18 May 2004

Sakharov's Predictions

Moscow News has a short article looking at some predictions Russian Nobel Peace Prize-winner Andrei Sakharov made thirty years ago. Considering that he essentially predicted the Internet, I'll take Sakharov over Nostradamus any day.

The judgment at the end of the article is sobering, though:
Some of Sakharov’s ideas seem far-fetched and others realistic and yet others started out and then progressed in a direction he did not at all anticipate; this is the way with all predictions. The only problem is the contrast between the vision and the reality. George Orwell’s 1984 painted a bleak picture of the world that came out somewhat true; yet it was a huge relief when 1984 came and went and the hole humans had been digging themselves into wasn’t anywhere as bad. Sakharov’s predictions inspire sadness -- unlike Orwell, he had obviously thought of humans too well.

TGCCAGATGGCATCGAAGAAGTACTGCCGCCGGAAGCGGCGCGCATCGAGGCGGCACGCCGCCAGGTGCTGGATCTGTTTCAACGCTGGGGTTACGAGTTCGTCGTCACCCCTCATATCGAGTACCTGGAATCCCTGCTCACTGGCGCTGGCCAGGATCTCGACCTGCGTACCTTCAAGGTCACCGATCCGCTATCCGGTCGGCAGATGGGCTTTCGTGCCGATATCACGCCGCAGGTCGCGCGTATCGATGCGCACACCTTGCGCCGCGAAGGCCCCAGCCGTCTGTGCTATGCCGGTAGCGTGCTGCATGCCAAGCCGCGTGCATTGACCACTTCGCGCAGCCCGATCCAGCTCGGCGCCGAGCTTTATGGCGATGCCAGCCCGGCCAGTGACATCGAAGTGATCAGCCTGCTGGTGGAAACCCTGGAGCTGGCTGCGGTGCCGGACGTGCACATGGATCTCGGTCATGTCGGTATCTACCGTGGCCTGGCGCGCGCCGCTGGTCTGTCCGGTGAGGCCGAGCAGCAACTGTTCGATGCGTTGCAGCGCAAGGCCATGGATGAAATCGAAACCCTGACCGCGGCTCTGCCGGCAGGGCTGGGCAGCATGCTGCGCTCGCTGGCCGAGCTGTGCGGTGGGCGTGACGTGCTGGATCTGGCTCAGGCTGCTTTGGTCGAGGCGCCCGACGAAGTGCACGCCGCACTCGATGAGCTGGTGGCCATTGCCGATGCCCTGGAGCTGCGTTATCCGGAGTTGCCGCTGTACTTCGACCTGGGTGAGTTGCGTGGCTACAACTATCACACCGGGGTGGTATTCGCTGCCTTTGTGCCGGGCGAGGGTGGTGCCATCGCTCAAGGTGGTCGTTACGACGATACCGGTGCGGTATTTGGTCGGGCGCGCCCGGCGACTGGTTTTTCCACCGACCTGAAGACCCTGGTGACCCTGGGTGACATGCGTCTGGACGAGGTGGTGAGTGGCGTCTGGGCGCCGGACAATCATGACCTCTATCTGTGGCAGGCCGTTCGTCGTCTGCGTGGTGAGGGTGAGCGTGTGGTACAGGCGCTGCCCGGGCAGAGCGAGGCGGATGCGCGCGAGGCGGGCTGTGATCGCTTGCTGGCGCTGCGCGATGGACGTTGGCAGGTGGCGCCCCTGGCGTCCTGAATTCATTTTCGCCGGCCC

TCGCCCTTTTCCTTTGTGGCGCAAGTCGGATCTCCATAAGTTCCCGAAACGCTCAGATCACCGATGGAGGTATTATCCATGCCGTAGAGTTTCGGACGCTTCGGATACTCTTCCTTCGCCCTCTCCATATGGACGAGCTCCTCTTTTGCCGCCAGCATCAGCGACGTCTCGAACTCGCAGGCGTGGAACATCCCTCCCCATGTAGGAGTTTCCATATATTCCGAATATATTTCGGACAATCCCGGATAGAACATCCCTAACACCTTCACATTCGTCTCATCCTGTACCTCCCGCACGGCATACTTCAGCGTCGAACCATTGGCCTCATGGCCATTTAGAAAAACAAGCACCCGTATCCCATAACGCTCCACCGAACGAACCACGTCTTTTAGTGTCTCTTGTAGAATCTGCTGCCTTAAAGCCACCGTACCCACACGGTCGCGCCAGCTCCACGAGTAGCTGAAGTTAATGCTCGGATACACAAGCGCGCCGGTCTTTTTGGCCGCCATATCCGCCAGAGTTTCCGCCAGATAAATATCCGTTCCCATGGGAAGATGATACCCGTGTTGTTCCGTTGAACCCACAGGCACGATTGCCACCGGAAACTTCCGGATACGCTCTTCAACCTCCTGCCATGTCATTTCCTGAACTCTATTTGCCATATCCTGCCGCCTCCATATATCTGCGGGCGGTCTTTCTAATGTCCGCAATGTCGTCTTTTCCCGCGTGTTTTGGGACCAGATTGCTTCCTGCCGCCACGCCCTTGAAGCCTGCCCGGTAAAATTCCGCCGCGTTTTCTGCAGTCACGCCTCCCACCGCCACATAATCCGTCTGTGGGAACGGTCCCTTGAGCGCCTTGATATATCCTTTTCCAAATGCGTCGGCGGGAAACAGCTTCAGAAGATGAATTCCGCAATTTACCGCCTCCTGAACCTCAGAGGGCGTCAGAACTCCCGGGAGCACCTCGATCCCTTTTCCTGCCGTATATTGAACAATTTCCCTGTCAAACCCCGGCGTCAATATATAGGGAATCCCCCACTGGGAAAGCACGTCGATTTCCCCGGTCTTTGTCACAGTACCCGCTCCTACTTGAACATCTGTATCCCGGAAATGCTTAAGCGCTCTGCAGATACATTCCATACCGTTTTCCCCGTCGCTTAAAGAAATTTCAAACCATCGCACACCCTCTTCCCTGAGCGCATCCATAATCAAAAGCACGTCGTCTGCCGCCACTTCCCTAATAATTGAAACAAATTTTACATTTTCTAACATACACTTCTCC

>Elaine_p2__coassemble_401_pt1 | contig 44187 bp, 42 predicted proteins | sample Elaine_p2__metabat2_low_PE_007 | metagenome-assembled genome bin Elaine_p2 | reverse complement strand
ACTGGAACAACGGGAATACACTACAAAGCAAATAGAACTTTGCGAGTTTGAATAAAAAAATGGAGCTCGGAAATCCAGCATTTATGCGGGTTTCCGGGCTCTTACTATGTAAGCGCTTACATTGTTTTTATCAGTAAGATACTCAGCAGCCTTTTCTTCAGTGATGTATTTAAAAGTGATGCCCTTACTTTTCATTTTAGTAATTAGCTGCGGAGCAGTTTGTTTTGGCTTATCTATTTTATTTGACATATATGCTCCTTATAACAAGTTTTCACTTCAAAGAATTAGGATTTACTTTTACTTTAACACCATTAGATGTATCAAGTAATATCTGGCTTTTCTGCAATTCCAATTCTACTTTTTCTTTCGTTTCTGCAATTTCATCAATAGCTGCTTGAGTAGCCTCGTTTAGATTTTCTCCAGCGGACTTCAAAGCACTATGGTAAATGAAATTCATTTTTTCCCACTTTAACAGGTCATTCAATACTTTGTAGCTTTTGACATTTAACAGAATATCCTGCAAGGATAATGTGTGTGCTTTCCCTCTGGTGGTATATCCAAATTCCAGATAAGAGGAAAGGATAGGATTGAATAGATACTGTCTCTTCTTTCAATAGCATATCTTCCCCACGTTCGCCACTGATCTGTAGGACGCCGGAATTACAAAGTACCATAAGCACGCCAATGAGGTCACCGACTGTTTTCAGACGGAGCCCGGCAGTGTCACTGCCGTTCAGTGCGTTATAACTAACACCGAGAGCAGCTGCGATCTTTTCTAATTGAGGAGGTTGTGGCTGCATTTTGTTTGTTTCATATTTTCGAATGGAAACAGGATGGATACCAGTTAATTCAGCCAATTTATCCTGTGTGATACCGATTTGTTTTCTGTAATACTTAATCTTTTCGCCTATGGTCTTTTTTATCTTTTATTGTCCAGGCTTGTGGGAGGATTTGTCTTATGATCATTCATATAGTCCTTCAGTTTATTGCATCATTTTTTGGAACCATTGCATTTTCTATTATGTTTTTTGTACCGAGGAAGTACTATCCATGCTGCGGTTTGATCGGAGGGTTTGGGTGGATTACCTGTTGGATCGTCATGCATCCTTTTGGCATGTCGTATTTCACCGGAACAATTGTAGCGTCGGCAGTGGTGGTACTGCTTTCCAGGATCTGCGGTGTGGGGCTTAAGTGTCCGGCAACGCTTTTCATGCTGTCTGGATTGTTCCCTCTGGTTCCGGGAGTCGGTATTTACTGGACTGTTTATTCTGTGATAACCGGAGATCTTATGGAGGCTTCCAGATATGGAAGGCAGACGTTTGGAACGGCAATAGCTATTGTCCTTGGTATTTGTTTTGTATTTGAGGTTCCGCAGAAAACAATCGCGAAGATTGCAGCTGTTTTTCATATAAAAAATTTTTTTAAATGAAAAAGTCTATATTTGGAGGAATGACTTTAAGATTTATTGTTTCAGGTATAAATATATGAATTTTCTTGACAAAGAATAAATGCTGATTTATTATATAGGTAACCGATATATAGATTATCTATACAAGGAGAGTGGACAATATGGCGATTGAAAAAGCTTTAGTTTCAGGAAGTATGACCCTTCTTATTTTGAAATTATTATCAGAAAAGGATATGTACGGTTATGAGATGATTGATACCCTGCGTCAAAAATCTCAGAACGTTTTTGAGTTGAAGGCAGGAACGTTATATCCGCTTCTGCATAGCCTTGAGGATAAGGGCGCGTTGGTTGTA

(Actually, I have to quibble a bit with that judgment -- Orwell was not "predicting" anything for the actual year 1984. Only lunatics were sitting around on December 31, 1983 in abject terror of Big Brother suddenly appearing at midnight like some Dick Clark gone wrong. Orwell was, like many a good science fiction writer, extrapolating from tendencies he saw in the world he lived in, and he was writing as much about his own contemporary reality as he was speculating about the decades to come. Somebody writing for a Moscow newspaper should be able to understand this.)